Ukraine; Despite Head of Household, Woman Still Face Hardships

No Improvement in Prejudice against Women

Two months into the Russian invasion of Ukraine, life has been shattered in that country with none spared and even the world is having its reverberations. Getting deep into the hardship, women and minorities are facing immense hardship when it comes to health, safety, and access to food.

In the war torn country, women are increasingly becoming heads of households and leaders in their communities as men are conscripted. However, they still remain largely excluded from formal decision-making processes related to humanitarian efforts, peace-making, and other areas that directly impact their lives, according to a new Rapid Gender Analysis by UN Women and CARE.

The analysis, based on surveys and interviews with people in 19 regions in Ukraine between April 2 and 6, sheds a spotlight on the gender dynamics of the crisis and recommends actions for governments, the international community, and other actors to implement m their humanitarian response. Women and Children forms 90 per cent of those who fled the country and 40 per cent who are internally displaced.


Though Women’s leadership and their role in decision-making has increased, the centralization of power and increased role of the military has made it more difficult for women to exert influence in formal political and administrative decision-making processes, thus decreasing women’s overall participation, the analysis said.

A women community member quoted in the report said, “When it comes to humanitarian needs of displaced people, locals, and households, women do most of the work: they drive, provide hospitals and locals with medication and food, they care about their disabled relatives and children,”

She said, ” decisions are often made quickly and do not adequately reflect the needs and priorities of different groups of women and men, including those most vulnerable and marginalized.

A representative of a women’s CSO quoted in the report said: “The decision-making process has changed. Leading positions are held exclusively by men, as a requirement of wartime, and the process here is not very democratic. Instead, many issues are resolved via directives.”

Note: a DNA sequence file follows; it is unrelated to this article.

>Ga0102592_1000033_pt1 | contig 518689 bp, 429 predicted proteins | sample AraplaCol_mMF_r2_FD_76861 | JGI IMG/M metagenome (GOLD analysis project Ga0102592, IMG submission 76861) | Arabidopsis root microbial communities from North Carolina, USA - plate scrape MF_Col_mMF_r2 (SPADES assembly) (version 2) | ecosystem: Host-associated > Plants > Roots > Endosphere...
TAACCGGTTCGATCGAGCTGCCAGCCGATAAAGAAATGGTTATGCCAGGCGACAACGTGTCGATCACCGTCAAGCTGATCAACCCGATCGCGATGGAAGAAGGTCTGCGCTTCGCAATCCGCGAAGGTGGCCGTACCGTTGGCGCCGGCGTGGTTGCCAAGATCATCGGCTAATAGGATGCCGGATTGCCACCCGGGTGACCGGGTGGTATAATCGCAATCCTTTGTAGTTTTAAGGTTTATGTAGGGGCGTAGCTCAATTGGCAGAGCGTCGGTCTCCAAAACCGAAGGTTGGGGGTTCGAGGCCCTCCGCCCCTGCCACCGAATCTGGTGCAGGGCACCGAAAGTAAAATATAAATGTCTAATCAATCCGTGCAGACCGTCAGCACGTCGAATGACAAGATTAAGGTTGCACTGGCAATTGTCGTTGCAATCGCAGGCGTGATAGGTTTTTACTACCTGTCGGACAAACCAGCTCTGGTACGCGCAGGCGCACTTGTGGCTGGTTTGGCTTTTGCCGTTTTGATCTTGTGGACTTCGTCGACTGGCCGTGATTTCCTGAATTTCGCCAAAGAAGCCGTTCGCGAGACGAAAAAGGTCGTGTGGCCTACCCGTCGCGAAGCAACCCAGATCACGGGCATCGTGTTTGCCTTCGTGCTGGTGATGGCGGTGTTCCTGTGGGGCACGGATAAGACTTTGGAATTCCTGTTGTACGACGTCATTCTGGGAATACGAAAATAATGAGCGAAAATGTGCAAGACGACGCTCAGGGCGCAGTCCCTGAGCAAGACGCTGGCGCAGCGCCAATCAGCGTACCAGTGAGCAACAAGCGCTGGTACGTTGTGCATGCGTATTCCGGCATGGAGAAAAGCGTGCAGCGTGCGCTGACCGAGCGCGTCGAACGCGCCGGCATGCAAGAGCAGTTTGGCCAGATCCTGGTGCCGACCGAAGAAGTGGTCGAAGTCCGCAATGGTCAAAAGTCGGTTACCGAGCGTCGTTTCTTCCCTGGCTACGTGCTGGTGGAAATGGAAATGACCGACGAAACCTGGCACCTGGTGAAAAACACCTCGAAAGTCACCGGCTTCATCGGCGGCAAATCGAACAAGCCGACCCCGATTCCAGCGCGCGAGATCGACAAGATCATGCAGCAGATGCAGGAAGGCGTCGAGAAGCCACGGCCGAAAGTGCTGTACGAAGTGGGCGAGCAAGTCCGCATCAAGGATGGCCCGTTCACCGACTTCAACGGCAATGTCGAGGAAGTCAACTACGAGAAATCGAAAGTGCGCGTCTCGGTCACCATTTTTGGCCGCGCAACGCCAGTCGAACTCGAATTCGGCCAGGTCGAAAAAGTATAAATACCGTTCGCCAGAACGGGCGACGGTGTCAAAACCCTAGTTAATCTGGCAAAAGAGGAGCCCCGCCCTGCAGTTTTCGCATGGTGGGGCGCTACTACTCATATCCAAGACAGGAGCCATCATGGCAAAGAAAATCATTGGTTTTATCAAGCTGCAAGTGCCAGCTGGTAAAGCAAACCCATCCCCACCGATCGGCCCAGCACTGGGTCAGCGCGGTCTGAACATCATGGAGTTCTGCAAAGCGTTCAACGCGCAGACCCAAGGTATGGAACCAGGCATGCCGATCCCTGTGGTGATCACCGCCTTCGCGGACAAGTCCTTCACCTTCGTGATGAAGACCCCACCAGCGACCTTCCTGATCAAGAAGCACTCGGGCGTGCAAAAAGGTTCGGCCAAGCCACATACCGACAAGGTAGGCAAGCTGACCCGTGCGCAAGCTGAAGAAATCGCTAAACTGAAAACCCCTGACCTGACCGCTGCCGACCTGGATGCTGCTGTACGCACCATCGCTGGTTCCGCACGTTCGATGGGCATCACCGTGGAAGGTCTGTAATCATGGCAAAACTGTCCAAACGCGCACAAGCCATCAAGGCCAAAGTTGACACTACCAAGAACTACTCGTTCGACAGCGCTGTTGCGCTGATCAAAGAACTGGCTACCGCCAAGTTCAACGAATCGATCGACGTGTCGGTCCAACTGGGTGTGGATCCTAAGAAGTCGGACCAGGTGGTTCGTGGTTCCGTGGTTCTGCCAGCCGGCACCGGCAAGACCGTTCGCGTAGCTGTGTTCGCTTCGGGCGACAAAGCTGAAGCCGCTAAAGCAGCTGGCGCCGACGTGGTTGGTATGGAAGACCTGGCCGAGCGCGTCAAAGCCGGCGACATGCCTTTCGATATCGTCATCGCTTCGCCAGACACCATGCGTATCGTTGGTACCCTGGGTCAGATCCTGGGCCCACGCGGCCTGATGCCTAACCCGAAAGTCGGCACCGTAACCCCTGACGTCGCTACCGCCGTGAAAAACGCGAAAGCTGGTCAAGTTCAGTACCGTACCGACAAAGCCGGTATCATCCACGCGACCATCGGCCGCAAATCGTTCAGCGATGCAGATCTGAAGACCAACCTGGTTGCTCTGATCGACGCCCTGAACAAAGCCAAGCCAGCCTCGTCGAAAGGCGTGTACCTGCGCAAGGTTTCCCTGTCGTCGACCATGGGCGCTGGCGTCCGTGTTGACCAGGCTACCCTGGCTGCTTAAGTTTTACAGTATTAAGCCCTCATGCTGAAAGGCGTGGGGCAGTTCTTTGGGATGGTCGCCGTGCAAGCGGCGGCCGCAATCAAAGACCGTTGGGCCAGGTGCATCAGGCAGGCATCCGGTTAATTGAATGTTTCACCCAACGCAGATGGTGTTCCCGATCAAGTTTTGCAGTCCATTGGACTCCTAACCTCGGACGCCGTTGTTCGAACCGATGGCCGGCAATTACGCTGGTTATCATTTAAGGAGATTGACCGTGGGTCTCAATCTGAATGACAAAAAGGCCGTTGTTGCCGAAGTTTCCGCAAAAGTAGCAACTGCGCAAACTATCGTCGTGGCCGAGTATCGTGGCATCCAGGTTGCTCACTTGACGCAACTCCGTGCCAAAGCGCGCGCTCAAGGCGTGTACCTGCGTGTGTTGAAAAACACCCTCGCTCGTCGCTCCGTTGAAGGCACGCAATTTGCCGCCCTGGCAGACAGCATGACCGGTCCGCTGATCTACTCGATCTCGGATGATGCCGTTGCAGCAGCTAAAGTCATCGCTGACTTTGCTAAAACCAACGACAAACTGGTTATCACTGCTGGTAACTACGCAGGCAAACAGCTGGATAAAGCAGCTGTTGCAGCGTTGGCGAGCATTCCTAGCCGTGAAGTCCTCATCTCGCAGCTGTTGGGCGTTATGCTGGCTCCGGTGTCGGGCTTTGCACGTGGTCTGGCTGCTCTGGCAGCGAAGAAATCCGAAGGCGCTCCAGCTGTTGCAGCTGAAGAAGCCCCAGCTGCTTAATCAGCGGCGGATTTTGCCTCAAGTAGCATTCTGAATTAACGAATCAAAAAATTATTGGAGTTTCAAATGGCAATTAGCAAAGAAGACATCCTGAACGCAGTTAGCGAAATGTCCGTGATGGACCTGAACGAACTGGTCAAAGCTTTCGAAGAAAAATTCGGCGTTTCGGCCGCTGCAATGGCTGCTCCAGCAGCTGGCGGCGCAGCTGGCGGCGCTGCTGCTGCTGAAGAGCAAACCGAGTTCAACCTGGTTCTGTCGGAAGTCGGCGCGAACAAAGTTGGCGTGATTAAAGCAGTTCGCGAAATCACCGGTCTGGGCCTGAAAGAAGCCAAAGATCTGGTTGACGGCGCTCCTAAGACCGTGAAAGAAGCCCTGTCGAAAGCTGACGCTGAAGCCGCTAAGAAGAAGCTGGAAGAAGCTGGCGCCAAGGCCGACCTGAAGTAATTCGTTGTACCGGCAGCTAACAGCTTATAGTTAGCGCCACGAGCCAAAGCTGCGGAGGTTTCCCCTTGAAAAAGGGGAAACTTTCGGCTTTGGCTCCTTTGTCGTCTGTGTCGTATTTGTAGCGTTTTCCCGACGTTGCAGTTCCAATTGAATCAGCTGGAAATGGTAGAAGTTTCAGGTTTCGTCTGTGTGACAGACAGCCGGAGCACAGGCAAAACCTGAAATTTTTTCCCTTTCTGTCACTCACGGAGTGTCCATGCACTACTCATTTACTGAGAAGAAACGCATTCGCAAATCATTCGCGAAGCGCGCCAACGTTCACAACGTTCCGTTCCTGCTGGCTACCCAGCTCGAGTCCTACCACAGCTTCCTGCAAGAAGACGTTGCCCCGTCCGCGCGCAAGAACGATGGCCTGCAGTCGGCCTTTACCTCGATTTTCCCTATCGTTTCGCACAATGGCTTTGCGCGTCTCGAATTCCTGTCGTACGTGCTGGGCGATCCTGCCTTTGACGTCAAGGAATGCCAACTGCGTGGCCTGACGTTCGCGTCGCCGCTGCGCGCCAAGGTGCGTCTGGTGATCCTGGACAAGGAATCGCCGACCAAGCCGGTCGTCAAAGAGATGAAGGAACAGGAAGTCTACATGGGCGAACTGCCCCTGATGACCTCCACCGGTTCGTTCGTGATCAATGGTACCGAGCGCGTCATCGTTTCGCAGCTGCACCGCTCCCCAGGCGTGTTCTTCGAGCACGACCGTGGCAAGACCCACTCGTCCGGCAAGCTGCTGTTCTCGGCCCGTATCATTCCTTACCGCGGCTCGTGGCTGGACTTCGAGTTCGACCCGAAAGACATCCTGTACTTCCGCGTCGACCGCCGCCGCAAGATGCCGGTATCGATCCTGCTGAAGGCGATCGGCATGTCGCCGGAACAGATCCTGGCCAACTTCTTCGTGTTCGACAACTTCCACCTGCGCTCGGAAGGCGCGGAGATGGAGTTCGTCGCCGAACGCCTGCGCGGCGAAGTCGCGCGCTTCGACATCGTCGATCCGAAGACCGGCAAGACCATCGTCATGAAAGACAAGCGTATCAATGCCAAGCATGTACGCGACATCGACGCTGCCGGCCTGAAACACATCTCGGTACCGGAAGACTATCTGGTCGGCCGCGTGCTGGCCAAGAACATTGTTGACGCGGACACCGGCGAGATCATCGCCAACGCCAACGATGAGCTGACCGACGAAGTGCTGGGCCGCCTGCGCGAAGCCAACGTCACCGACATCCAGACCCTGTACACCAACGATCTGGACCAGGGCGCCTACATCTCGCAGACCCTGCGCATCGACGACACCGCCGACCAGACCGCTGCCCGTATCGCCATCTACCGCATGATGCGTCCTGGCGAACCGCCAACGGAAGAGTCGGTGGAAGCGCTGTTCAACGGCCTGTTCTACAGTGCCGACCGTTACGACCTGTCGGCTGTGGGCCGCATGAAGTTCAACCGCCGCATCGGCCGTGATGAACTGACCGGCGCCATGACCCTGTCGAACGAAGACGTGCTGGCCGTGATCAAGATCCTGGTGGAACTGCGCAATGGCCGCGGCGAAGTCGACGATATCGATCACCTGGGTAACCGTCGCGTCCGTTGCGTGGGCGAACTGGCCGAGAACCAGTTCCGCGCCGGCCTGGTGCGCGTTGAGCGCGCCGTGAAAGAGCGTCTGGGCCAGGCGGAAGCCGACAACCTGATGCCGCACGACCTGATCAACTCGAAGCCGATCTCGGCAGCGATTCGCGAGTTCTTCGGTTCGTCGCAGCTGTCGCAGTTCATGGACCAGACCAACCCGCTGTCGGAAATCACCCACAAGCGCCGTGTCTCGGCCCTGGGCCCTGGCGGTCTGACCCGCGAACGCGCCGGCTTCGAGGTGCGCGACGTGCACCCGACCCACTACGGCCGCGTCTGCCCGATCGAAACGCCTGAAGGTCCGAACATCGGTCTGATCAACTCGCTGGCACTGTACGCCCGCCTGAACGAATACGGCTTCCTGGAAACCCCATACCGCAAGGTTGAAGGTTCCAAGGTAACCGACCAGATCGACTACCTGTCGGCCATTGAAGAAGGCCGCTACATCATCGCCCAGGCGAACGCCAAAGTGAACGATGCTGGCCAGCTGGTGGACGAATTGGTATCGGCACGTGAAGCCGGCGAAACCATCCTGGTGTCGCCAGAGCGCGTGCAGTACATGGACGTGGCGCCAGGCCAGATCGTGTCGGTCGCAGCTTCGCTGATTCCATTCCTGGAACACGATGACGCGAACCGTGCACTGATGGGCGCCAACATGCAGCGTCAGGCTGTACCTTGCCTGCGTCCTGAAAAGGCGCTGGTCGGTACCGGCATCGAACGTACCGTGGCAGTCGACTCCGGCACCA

Despite notable progress, women still face numerous barriers to their full, equal and meaningful participation in society. The analysis shows that COVID-19 pandemic intensified several of the inequities between women and men, including the gender wage gap, difference in formal labour participation, and concerning reports of domestic violence. The ongoing crisis is revealing further exacerbation of gender inequities, particularly among women facing multiple forms of discrimination.

The UN Women report states that Women’s care burden has increased significantly with the lack of access to education facilities due to security risks, women’s engagement in volunteer activities and men’s absence due to engagement in the armed forces. Moreover, the report notes that the war will increasingly affect unemployment rates among all categories of the population and will likely continue to push women into the unprotected informal sectors of the economy. While many men have become unemployed and are primarily engaging in the armed forces, women report taking on new roles and multiple jobs to make up for the lost family income. Women are also performing vital roles in the humanitarian response in local communities.